Creating code windows for video editing.
The code window is an essential part of finding moments you see as coaches and want to share with your players. Be it a highlight to replicate again and again, something to correct or simply showing instances from practice or games, the fully customizable code window gives you a very powerful teaching tool.
Where Do I Start?
To access the code window manager go to the Analysis tab and then select Code Windows.
You can also access the code window manager from the Video Editor-
Often times, we as coaches throw together a code window trying to think of some basic areas or ideas from the game. While we'll go over the technical part of designing your window in part II, the "coaching" element of what to code for is the most important part. While there are coaching staffs that code to get statistics from the game, in order for them to be valid & reliable you must code for every instance that happened. More often, you are looking for critical areas that need to improve or be replicated in future games, so a couple of examples will get your teaching point across.
Video should reinforce what you say and do in practice using the same language, which will make a stronger imprint on your players when they both hear and see what you are talking about. Whatever terminology you use when describing in meetings, practice or games, should line up with what they can see while watching “what matters most” thru video.
Here’s a link to an excellent article to further explain this idea.
What Matters To How We Play?
What are the critical areas offensively, defensively, in transition, intangibles specific to your team? These are the things you should clearly define, practice and code for. Allowing players to view these moments in games and practice, is like students re-reading notes after a lecturer being able to rewind and review if they didn't quite get it the first time. Its a valuable learning tool and gives your players access whenever they make the time to jump online.
With our new editor, it gives you a much better visual layout of these "key performance indicators" and can lay them out depending on how you use the keyboard with hotkeys or visualize the game while analyzing.
We suggest writing this out on paper or as a staff on a whiteboard, which makes the next step much easier and more organized.
The screenshot below is a good illustration for getting started with a code window, now lets organize the grid and add color. (To see the full sized image, right-click or control-click (mac) and view the image in a new tab. This will make it full sized.)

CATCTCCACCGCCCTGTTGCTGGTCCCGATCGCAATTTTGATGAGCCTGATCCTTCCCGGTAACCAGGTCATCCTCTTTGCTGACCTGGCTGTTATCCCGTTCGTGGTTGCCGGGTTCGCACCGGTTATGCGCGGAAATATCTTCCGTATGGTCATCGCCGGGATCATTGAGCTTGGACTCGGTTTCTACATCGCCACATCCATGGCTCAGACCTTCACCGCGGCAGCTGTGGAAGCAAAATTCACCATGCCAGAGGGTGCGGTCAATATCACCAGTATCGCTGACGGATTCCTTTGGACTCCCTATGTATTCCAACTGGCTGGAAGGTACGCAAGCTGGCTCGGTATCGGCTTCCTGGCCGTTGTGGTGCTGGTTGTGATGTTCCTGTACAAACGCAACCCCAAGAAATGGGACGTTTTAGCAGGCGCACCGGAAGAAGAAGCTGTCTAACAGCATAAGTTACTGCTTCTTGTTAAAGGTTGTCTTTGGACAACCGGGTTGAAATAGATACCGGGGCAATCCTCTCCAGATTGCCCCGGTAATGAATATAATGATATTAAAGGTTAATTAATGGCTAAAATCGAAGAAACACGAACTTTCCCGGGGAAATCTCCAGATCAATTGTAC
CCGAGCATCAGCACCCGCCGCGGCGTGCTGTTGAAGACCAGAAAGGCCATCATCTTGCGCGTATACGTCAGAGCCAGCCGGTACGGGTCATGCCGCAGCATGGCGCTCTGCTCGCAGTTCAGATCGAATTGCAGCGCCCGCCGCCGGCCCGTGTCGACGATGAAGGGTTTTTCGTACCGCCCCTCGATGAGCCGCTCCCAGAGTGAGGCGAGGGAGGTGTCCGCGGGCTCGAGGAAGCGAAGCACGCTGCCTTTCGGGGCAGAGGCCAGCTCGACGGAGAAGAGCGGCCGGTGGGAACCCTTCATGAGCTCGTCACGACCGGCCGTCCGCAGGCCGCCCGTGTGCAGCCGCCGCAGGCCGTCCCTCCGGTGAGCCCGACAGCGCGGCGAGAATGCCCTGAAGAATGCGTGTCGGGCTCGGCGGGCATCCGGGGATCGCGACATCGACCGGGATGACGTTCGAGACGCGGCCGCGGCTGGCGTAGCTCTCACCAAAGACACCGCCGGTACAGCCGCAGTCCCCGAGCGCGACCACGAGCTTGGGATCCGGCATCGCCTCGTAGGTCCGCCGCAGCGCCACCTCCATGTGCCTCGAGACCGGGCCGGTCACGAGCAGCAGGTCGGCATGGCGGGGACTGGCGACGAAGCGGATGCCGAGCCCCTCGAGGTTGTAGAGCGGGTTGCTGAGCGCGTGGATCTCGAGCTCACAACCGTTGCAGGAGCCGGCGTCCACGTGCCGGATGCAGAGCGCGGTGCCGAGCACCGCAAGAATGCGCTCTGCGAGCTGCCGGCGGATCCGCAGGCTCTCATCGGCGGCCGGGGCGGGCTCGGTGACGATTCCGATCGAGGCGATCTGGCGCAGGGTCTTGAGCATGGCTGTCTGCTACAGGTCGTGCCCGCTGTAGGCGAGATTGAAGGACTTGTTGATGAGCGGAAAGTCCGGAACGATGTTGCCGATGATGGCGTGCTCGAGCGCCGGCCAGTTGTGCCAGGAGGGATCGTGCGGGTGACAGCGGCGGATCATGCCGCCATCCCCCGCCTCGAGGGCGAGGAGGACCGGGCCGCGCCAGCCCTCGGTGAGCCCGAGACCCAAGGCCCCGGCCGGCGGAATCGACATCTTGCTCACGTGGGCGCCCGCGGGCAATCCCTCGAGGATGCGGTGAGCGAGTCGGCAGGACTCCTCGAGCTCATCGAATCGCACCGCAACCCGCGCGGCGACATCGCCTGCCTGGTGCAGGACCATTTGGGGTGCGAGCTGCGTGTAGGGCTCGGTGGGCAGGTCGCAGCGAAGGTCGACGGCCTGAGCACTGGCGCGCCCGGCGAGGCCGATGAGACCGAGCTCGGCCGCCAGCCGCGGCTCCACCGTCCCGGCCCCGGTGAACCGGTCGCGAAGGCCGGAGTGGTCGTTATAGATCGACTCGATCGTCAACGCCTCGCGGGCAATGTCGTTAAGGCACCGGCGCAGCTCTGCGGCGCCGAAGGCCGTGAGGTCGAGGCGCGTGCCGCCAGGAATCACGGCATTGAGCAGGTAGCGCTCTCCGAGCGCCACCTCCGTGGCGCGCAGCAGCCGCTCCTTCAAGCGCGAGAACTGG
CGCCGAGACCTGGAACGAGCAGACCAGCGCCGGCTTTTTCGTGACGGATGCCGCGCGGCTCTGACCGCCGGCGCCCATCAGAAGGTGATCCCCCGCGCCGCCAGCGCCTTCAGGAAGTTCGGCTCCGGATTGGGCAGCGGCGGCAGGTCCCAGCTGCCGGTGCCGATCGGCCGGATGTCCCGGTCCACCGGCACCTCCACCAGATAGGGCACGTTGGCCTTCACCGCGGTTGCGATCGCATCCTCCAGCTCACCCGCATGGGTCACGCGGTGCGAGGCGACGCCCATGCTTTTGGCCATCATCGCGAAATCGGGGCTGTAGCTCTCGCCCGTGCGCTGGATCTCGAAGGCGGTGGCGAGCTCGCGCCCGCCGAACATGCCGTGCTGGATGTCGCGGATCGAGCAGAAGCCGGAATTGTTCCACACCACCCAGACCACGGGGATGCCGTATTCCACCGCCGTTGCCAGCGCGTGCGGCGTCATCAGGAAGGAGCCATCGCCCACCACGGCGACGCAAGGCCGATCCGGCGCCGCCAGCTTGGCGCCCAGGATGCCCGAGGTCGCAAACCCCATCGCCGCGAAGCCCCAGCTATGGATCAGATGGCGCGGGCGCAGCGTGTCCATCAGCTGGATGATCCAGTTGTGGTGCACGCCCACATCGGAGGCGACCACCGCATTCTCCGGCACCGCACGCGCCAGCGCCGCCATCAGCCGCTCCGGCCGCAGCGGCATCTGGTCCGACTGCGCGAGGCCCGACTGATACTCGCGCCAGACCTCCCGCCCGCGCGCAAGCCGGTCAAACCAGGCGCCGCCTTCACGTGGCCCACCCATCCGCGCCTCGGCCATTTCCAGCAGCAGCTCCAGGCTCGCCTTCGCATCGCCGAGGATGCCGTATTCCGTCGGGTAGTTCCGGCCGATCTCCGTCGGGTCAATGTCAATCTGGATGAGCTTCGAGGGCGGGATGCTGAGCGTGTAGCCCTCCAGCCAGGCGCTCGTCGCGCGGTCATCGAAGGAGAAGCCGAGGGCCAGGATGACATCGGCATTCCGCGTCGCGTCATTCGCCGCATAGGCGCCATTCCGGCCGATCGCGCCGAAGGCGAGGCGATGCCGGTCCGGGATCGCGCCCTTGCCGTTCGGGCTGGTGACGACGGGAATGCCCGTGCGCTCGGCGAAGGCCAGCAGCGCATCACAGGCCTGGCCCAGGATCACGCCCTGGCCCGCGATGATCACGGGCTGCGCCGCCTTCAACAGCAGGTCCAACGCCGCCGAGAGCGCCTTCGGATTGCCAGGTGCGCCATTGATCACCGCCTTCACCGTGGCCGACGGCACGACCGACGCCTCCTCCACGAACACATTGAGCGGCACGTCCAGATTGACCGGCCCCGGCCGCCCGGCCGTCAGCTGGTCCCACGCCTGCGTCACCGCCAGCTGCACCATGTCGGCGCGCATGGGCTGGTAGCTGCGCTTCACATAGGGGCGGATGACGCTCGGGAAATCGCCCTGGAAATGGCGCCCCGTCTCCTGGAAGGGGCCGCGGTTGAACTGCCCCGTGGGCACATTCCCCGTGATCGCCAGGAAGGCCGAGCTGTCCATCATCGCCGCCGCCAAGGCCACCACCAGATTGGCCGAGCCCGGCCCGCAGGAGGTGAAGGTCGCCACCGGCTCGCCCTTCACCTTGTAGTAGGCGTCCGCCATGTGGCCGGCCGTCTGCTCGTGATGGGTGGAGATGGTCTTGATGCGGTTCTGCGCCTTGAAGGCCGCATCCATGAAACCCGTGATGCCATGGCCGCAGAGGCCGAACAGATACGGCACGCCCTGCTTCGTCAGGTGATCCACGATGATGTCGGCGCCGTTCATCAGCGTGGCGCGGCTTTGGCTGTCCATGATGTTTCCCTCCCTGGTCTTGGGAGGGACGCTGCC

How To Organize Your Code Window
Once you know what you want to code, now its about setting it up for when you are analyzing video. Some prefer to look at the game vertically, others horizontally or some combination of the two. In the picture above, I designed it to help with using hotkeys with the keyboard. You can place buttons anywhere on the "grid" to create a visually appealing and intuitive code window. However will help you visually, is what you should do, which is why coaching staffs may have the same categories but their own code windows to work with.
Adding color helps to further distinguish between areas you code for. You can use the preset colors or create your own shades, but the idea is to help organize rather than creating an easter egg design.
To add a button, click the in a location where you would like to add the button. Then name the button, select a color, and click "Create Button."
You can also Edit a button if you need to change its name, abbreviated name or color. The "Clip / Row name" is what the clip will be called in the database. The "Button Label" is what the button text will look like. For example, the Clip / Row name can be "Attacking", but the button label can be "ATT" for short.
Edit Button Properties (Lead, Lag, 1-2 click, hotkeys)
From the Code Window Manager page select "Edit Button Properties." The next screen show below will allow you to change the settings for all of your code window buttons at once.
1- Clip / Row name--this is the name of the code button "row" that will appear in the clip player and what the player's will see.
2- Button label--this is a shorter name for your row/code button to have a cleaner/clearer appearance on the code window.
3- Lead Time Seconds--the # of seconds of video will be recorded before the moment you click a code button to begin recording. Example: you click a code button "offense" that has a lead time of 2 seconds; the beginning of the clip will be 2 seconds before you clicked the button.
4- Lag Time Seconds--the # of seconds that will be recorded after you click a code button to stop a clip.
5- Click Type--the choices are "1 click" or "2 click" buttons. 1 click buttons will record the lead and lag time for the given button; example is a button with a 5 second lead and lag time will record 10 seconds of video when you click the button. 2 click buttons need to be pressed twice, once to begin the clip and once to end the clip. 2 click buttons are generally used for longer play action events such as an offensive attack while 1 click buttons may be used for quick actions such as a goal save.
6- Hot Key--you can set a hot key for each code button to use your keyboard as a control mechanism for your code window. Click here to learn more about hotkeys.